“America’s hunters and anglers need more champions in Washington and statehouses across the country—lawmakers who understand that access to public lands where fish and wildlife can thrive is fundamental to our sports, our heritage, and the outdoor recreation businesses that create jobs and prosperity in local communities,” says Whit Fosburgh, president and CEO of the TRCP. “But, beyond that, we need our elected officials to recognize that sportsmen see state takeover of our national public lands, and our inevitable loss of access, as a cold-dead-hands issue. This stack of pages containing the names of 28,000 Americans opposed to this bad idea should serve as a visual reminder.”

A diverse coalition of sportsmen’s groups and outdoor brands have rallied against the transfer or sale of public lands since January 2015, and public outcry has grown since the takeover of Malheur National Wildlife Refuge in Oregon earlier this year. State legislatures in Colorado, Arizona, New Mexico, and Wyoming rejected land grab proposals in 2016, yet the House Natural Resources Committee, in a move that was out of touch with Westerners and sportsmen, voted last week to advance two bills on land transfer to the House floor.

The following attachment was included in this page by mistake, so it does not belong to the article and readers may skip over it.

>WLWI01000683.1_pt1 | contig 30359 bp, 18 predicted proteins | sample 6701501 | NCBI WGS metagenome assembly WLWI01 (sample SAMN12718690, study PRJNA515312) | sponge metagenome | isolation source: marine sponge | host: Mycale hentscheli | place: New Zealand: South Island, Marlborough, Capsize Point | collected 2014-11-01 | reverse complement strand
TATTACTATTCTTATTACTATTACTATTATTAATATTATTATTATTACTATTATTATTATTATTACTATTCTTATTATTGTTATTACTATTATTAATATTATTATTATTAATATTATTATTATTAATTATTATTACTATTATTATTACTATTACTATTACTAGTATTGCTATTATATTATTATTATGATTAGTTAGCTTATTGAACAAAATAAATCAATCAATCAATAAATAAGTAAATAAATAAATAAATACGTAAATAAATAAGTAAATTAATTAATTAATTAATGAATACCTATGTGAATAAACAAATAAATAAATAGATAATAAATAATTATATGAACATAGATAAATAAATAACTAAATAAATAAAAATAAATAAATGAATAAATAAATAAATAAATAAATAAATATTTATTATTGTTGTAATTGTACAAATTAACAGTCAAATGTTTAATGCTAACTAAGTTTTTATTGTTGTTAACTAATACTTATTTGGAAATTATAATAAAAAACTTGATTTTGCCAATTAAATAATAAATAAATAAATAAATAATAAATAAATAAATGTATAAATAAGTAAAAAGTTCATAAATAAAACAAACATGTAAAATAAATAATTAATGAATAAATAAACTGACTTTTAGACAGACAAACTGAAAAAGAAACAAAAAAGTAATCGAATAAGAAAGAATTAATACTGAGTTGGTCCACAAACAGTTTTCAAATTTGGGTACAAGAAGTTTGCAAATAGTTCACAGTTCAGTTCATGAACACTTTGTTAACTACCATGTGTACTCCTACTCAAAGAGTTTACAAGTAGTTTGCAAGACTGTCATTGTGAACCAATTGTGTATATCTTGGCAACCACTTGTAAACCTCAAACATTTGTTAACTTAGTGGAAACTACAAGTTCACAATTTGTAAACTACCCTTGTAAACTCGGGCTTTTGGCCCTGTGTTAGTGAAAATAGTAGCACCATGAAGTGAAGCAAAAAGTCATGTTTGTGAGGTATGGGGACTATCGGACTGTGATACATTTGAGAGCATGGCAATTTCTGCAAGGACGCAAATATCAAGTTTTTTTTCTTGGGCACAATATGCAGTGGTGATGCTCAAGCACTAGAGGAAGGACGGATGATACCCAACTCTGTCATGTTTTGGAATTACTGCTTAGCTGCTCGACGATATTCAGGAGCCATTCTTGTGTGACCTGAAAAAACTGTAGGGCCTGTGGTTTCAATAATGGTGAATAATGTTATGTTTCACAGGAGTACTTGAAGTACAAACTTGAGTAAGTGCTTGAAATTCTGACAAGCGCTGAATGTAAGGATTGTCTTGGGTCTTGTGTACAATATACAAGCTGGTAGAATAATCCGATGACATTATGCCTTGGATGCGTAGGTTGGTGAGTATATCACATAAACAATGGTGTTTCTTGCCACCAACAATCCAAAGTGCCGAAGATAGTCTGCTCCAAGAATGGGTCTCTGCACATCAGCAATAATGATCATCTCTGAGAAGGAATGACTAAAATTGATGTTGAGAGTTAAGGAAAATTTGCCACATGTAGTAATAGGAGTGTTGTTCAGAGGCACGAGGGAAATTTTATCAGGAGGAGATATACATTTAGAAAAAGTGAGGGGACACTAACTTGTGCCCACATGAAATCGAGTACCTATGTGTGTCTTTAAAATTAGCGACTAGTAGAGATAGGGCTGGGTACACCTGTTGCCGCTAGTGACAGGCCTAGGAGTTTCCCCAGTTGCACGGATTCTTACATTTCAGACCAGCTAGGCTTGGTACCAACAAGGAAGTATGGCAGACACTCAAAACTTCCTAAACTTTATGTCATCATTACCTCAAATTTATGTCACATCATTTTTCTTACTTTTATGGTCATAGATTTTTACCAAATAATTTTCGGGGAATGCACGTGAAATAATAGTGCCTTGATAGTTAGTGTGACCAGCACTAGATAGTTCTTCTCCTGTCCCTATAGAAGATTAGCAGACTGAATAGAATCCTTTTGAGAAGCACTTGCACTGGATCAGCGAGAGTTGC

To learn more about the latest movement on these and other bills that threaten access for hunting and fishing, visit